Thursday, April 14, 2011

GTMO Recidivist Rate

Carol Rosenberg writes in the Miami Herald that U.S. intelligence agencies have concluded that three of the 68 Guantánamo detainees released since Barack Obama became president have engaged in "terrorism or insurgency." U.S. Ambassador Dan Fried reported these numbers to Congress on Wednesday.  Ambassador Fried declined to say who the men were or where they were sent after Guantánamo.  He also wouldn't say when U.S. intelligence crunched its latest figure. Rosenberg points out that this figure "is far less than what the Defense Intelligence Agency determined it was during the George W. Bush administration."

The recidivist number is inherently controversial.  Neither administration has been forthcoming in how they arrived at their figures.  There has never been a way for outside groups to test the government's assertions.  For instance, what does it mean to return to the insurgency?  Does it mean going back and protesting American foreign policy or writing anti-American pamphlets?  How many have actually returned to what a lay person would consider a battlefield or returned to plan a terrorist attack?  The government claims that security reasons necessitate keeping the names of the alleged recidivists secret and what they apparently did to classify themselves as recidivists.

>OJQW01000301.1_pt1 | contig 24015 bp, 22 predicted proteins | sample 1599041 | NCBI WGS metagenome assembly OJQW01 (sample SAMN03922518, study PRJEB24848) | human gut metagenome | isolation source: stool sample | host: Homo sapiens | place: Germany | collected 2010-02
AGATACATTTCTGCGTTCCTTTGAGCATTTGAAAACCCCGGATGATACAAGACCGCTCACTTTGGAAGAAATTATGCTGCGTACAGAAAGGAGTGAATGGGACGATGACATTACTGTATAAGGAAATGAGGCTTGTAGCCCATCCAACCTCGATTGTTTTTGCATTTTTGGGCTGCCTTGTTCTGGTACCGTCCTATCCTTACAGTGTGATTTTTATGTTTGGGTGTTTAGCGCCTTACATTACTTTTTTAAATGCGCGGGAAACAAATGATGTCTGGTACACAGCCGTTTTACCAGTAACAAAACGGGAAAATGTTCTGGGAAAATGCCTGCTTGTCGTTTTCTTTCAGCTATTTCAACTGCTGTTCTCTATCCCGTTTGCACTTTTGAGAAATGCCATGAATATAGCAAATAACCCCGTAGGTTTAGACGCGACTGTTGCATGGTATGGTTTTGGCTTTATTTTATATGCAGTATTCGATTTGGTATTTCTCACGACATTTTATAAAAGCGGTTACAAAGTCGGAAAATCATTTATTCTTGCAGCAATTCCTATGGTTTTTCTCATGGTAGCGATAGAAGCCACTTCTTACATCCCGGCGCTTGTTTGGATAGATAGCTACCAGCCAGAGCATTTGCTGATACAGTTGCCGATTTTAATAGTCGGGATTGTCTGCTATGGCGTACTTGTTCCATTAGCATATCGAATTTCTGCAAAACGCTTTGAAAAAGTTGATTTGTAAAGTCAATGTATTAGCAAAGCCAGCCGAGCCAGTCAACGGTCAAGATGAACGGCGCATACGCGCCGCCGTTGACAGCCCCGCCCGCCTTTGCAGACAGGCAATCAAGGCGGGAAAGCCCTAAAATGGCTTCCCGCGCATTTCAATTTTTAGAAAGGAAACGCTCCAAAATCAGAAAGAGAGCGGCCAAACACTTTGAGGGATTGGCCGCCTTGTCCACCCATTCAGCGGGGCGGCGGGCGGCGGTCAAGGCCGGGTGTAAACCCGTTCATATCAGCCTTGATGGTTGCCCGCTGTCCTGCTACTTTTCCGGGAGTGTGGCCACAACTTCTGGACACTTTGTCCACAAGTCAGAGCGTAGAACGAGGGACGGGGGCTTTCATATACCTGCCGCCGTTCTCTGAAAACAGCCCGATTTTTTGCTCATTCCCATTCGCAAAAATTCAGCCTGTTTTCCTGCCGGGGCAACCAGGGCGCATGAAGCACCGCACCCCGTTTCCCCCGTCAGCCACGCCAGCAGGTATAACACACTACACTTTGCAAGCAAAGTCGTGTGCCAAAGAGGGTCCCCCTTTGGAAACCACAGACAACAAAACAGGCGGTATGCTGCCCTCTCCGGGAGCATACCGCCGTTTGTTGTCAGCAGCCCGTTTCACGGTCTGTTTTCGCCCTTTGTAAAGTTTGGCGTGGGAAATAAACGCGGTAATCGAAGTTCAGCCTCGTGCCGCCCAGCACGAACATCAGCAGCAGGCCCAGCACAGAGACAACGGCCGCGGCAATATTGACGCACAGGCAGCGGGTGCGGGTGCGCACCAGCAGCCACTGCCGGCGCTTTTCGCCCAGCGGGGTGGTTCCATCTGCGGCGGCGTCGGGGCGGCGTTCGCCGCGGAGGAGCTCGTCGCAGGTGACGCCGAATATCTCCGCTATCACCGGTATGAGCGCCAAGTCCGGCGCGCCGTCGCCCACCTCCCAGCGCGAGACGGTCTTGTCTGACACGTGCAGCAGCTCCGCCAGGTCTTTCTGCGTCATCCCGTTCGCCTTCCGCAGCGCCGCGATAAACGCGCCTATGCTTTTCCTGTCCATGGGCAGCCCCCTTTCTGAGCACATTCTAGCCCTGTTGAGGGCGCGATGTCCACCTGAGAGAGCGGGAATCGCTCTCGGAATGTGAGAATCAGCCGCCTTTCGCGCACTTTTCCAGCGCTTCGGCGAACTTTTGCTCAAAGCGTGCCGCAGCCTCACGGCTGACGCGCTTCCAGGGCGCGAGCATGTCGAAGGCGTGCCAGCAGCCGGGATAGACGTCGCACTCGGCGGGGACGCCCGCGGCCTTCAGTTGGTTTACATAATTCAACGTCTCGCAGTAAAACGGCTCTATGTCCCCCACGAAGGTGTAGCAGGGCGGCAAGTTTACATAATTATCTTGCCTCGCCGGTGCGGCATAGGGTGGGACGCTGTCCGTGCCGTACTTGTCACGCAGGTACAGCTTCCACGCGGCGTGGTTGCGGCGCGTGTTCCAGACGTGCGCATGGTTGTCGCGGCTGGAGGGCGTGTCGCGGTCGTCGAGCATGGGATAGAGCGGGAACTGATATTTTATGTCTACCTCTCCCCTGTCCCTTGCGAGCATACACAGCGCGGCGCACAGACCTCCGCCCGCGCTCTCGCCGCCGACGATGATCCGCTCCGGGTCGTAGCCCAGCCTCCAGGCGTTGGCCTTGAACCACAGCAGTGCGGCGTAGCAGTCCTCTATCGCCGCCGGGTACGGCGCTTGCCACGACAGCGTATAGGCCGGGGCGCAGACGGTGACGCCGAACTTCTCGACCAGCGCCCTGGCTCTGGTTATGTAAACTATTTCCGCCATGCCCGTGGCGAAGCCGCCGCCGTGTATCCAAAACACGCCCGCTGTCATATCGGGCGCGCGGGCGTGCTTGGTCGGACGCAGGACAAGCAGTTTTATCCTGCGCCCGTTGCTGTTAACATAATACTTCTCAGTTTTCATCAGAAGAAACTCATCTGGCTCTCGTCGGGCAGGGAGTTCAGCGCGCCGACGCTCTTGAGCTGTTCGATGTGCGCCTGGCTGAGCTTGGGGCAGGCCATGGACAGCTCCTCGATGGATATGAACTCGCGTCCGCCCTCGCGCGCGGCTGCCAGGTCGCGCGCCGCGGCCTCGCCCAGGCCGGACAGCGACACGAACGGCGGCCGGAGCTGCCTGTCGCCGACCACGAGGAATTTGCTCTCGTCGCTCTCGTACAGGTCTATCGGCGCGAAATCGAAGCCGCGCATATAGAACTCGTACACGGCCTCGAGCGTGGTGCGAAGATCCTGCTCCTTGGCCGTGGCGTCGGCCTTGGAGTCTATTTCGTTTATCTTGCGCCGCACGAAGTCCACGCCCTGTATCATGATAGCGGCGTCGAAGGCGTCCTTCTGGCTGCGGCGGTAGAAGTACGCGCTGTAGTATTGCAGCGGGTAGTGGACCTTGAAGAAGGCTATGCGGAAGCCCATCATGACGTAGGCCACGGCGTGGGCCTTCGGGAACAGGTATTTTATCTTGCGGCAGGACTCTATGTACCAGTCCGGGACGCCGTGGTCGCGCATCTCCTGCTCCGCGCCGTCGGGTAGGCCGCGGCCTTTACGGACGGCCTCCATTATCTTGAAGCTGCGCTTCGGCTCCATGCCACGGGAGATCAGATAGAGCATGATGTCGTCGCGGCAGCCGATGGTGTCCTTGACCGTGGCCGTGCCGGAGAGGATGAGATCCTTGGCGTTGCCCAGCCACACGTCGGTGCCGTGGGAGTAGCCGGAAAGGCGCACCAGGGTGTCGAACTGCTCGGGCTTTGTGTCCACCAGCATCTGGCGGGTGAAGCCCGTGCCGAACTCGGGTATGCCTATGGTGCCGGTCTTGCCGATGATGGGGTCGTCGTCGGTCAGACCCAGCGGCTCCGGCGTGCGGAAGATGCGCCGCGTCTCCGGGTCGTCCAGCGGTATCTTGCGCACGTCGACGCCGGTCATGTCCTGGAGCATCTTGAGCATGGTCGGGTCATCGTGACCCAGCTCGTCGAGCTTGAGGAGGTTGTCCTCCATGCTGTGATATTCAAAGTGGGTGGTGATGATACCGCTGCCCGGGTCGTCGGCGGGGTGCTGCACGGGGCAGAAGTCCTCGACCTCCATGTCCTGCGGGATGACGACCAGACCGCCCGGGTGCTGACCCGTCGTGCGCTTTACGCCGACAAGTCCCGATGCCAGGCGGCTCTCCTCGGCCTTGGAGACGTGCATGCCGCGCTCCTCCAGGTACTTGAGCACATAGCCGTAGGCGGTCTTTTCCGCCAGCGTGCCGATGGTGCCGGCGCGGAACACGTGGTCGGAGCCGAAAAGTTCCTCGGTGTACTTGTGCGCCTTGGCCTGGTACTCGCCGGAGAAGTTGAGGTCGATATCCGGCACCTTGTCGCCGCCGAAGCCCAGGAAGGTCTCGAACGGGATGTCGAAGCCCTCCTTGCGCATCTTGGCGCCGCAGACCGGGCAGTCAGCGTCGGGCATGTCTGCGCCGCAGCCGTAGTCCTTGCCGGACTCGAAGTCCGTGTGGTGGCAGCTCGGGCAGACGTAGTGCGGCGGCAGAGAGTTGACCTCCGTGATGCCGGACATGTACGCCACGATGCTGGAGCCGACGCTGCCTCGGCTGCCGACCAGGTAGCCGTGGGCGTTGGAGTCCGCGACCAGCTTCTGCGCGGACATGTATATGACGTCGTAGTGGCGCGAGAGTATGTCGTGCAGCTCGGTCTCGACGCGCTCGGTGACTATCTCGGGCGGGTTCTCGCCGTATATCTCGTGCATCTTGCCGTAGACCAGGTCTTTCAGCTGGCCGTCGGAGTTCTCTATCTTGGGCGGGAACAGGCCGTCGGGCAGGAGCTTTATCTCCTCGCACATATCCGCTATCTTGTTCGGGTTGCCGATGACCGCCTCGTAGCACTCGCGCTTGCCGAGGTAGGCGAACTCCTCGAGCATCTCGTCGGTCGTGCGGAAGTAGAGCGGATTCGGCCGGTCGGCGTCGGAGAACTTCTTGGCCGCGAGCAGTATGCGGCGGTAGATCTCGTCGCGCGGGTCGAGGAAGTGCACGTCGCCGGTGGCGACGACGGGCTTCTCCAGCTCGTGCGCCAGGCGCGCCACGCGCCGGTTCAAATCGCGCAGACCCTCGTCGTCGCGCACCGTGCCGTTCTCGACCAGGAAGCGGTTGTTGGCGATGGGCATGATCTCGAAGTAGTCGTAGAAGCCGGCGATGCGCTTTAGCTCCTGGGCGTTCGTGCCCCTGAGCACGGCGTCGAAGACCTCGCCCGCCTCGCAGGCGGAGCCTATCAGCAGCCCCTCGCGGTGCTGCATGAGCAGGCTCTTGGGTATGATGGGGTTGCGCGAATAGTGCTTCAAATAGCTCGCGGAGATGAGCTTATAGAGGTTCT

Rosenberg does provide some of the statistics known:  "The Obama administration has released 38 people to 16 countries for resettlement. Those countries include Albania, Bermuda, Slovakia and Switzerland. Another 28 detainees were sent back to their home countries of Afghanistan, Algeria, Britain, Chad, Iraq, Kuwait, Saudi Arabia, Somaliland and Yemen. The Obama administration also sent two Tunisians to Italy for trials."

There are currently 172 detainees at Guantánamo and 59 have been cleared for transfer but remain in detention.